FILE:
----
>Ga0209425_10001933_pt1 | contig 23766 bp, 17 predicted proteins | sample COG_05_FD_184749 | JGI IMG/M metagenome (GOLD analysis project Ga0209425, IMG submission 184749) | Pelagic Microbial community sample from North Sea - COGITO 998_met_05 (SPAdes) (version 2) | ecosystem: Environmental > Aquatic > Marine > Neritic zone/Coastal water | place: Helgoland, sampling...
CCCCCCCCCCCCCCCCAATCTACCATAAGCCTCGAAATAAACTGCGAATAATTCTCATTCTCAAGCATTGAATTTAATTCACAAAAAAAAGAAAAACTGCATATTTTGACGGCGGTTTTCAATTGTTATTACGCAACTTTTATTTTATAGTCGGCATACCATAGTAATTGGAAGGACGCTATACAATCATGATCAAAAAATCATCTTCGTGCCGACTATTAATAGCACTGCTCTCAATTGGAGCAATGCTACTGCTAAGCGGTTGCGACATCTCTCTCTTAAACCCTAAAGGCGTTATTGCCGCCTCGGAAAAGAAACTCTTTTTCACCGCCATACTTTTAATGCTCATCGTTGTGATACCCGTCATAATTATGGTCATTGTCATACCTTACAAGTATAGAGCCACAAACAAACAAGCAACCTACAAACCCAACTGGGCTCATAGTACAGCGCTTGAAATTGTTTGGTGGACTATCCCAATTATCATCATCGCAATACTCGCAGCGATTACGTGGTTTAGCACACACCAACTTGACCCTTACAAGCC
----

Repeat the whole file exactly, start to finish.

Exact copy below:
>Ga0209425_10001933_pt1 | contig 23766 bp, 17 predicted proteins | sample COG_05_FD_184749 | JGI IMG/M metagenome (GOLD analysis project Ga0209425, IMG submission 184749) | Pelagic Microbial community sample from North Sea - COGITO 998_met_05 (SPAdes) (version 2) | ecosystem: Environmental > Aquatic > Marine > Neritic zone/Coastal water | place: Helgoland, sampling...
CCCCCCCCCCCCCCCCAATCTACCATAAGCCTCGAAATAAACTGCGAATAATTCTCATTCTCAAGCATTGAATTTAATTCACAAAAAAAAGAAAAACTGCATATTTTGACGGCGGTTTTCAATTGTTATTACGCAACTTTTATTTTATAGTCGGCATACCATAGTAATTGGAAGGACGCTATACAATCATGATCAAAAAATCATCTTCGTGCCGACTATTAATAGCACTGCTCTCAATTGGAGCAATGCTACTGCTAAGCGGTTGCGACATCTCTCTCTTAAACCCTAAAGGCGTTATTGCCGCCTCGGAAAAGAAACTCTTTTTCACCGCCATACTTTTAATGCTCATCGTTGTGATACCCGTCATAATTATGGTCATTGTCATACCTTACAAGTATAGAGCCACAAACAAACAAGCAACCTACAAACCCAACTGGGCTCATAGTACAGCGCTTGAAATTGTTTGGTGGACTATCCCAATTATCATCATCGCAATACTCGCAGCGATTACGTGGTTTAGCACACACCAACTTGACCCTTACAAGCC